ine that any distributor that might be 
interested in [our] film would be very ner- 
vous that a rival entertainment company 
like Sony can exploit this anyplace," 



explains Katz. "Whether or not their 
intention is something more benign and 
to your benefit — like just using it to mar- 
ket the piece — they didn't say that. It 
doesn't say marketing." When contacted 
by The Independent, both Sony and AFI 
declined to comment. 

"I'm sure [marketing] is what they 
mean," offers Michael Tuckman, Director 
of Acquisitions at the New York-based 
distributor The Cinema Guild, "but 
unless it's spelled out, you don't want to 
take the chance." He explains that a bet- 
ter-worded agreement would contain 
stipulations limiting the time frame and 
the usage of the film to clips. An option 
to renew the contract at a later date could 
also be included. 

"They are taking a potentially very 
important right away from you," explains 
Jon Gerrans of Strand Distributing. "If 
you are lucky enough to find a distributor 
for your film, they are probably going to 
demand exclusivity, a requirement that 
can no longer be met." When acquiring a 
film, Gerrans asks filmmakers to sign an 
agreement saying the rights are exclusive. 
This is to protect Strand from potential 
lawsuits from licensees (e.g., a broadcast- 
er) if it's discovered that the film was 
already exhibited. If such a suit occurs, "I 
would then turn around and sue the pro- 
ducer or director or whomever I got the 
rights from," Gerrans says.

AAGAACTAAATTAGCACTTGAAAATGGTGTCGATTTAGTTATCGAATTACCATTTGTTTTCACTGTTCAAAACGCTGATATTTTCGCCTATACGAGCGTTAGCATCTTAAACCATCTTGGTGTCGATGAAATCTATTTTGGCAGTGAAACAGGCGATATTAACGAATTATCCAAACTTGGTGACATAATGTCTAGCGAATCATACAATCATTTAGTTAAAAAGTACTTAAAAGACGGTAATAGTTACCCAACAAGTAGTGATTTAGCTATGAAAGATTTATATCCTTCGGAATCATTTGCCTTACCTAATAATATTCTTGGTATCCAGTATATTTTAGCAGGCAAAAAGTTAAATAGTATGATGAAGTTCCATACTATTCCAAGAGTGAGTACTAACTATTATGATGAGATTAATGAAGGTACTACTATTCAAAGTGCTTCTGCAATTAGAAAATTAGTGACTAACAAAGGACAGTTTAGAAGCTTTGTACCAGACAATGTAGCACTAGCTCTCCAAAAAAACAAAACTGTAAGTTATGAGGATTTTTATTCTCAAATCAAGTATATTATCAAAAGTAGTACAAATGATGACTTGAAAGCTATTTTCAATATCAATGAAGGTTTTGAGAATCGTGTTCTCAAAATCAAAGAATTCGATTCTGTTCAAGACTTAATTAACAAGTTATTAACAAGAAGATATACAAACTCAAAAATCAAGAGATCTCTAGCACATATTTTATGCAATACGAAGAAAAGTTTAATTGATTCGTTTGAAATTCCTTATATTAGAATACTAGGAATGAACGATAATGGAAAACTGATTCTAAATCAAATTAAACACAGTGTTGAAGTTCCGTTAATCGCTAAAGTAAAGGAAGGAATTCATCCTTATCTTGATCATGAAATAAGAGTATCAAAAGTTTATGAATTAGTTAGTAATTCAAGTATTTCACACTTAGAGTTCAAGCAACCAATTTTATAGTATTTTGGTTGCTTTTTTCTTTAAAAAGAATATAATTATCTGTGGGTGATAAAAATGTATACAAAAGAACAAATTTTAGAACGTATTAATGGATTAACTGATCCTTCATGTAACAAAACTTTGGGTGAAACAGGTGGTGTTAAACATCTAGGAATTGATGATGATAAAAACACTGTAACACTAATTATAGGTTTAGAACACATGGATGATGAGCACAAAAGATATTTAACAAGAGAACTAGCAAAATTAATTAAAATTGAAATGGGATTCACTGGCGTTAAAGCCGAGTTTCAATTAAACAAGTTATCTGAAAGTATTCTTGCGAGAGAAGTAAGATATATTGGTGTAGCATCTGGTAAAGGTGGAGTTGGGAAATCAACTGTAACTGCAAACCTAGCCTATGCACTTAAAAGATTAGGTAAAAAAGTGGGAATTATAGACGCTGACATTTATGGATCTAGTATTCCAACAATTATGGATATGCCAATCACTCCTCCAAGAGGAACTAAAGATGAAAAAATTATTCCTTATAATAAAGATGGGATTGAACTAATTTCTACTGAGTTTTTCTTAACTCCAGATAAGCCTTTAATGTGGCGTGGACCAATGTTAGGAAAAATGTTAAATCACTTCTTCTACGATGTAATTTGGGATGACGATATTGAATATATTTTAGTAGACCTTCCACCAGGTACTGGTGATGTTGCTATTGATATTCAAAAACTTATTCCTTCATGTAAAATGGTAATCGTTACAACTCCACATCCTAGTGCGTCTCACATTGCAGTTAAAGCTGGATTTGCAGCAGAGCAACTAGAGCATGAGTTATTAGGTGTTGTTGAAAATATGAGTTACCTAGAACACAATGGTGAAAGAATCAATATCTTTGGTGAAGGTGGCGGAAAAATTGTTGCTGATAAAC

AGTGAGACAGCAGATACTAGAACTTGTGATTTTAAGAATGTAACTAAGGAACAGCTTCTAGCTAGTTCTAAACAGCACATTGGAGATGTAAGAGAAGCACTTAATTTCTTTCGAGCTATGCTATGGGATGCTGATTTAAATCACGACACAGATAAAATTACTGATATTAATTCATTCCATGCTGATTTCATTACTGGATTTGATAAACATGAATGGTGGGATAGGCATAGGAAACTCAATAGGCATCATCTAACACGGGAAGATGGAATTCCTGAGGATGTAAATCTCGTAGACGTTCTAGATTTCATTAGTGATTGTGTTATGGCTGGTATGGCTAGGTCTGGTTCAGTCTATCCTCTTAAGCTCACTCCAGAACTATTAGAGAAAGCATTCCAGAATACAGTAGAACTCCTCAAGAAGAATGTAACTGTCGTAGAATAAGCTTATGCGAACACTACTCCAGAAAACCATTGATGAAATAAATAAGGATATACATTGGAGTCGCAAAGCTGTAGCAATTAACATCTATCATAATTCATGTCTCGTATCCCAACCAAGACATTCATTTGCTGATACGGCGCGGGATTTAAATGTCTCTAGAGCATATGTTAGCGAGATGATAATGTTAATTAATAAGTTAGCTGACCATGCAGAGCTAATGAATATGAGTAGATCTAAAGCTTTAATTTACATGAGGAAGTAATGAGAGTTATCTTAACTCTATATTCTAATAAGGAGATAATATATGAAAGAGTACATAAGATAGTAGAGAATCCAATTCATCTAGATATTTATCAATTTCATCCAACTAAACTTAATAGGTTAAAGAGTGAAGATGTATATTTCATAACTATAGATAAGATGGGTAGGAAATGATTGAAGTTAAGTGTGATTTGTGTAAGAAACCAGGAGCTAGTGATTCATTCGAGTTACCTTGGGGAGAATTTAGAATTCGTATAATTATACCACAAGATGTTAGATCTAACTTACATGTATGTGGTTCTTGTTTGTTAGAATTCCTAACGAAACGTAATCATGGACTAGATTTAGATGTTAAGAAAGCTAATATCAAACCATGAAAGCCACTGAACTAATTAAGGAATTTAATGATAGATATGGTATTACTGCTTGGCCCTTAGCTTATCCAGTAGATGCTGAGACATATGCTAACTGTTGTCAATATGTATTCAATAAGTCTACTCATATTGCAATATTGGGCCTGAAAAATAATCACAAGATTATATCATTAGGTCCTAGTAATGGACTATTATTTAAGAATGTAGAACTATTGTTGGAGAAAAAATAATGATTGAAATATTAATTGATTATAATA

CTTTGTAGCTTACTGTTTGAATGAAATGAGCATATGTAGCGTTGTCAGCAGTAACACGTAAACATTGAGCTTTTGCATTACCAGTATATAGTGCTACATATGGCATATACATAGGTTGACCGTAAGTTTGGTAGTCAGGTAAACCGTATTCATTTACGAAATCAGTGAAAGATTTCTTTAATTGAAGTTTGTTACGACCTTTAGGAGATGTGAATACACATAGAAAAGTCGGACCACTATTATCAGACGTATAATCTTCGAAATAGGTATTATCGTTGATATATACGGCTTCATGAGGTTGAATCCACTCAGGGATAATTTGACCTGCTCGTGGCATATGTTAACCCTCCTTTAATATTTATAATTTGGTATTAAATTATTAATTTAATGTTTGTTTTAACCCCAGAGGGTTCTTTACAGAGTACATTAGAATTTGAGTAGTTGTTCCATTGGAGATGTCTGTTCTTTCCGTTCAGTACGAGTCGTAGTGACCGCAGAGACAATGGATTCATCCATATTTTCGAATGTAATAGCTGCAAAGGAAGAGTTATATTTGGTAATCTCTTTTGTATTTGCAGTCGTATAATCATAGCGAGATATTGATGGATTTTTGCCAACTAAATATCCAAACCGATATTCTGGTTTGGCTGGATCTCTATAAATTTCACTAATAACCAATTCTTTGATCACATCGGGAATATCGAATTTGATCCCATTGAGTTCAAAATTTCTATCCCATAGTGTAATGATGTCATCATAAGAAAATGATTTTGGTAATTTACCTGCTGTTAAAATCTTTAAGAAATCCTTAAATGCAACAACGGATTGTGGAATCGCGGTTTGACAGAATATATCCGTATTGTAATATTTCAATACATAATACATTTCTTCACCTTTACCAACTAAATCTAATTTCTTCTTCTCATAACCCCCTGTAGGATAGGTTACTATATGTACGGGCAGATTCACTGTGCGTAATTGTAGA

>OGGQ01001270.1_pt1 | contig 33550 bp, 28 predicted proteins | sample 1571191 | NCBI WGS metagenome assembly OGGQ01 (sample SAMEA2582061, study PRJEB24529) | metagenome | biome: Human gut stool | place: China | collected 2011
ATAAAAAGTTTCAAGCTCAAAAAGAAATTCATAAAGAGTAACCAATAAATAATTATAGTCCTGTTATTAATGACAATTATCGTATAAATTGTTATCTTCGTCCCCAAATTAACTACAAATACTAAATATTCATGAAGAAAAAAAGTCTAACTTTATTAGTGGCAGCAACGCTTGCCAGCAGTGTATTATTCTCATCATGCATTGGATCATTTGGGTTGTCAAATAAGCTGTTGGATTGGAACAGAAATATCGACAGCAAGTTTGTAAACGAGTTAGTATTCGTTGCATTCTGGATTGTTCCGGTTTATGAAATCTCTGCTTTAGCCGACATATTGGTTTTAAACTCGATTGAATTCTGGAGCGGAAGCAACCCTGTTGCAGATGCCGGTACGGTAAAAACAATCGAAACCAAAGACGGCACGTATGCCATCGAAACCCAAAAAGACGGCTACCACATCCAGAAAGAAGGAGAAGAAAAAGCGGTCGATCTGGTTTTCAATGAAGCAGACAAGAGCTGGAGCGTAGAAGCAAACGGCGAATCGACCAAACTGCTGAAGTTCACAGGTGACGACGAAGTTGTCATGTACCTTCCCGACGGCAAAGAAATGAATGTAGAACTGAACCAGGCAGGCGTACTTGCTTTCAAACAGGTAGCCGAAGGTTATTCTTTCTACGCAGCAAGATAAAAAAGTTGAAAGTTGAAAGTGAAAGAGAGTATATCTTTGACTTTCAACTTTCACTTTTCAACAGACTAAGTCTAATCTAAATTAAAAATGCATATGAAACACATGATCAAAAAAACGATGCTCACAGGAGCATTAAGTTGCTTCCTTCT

In order to avoid unwittingly squander- 
ing the rights to a project, make certain 
you read everything before you sign it. This 
particular contest exemplifies a contract 
that takes more than one might expect. 
Legal terms can often confuse the unini- 
tiated — for instance, those who may not 
realize that perpetuity means forever. 
Reading your contract carefully, or enlist- 
ing the aid of a lawyer if you don't under- 
stand something, is essential. 

"Once you sign that contract, that's it," 
reminds Katz. "They have a legal right to 
use that film forever and ever. There's no 
term limits. A contract is a contract." 

Scott Castle is assistant editor of 
The Independent. 



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D 



The Revolution Will Be Animated 

Is Waking Life a Wake -Up Call 
for Indie Animators/ 

by Bryan Poyser 



After its well-received premiere at 
Sundance, the question on a lot of peo- 
ple's minds these days is: Have Austinites 
Richard Linklater, Tommy Pallotta, and 
Boh Sabiston touched off a revolution in 
independent animation with their new 
film Waking Life? 

The answer is yes and no. Yes, 
because it's the first independently 
produced, fully computer-animated 
feature film in America, and there will 
inevitably be a second, a third, and so 
on. And no, because this is the kind of 
film that can only be made once. All 
attempts to imitate it will likely fail, 
either by shying away from its collab- 
orative aesthetic or its idea-driven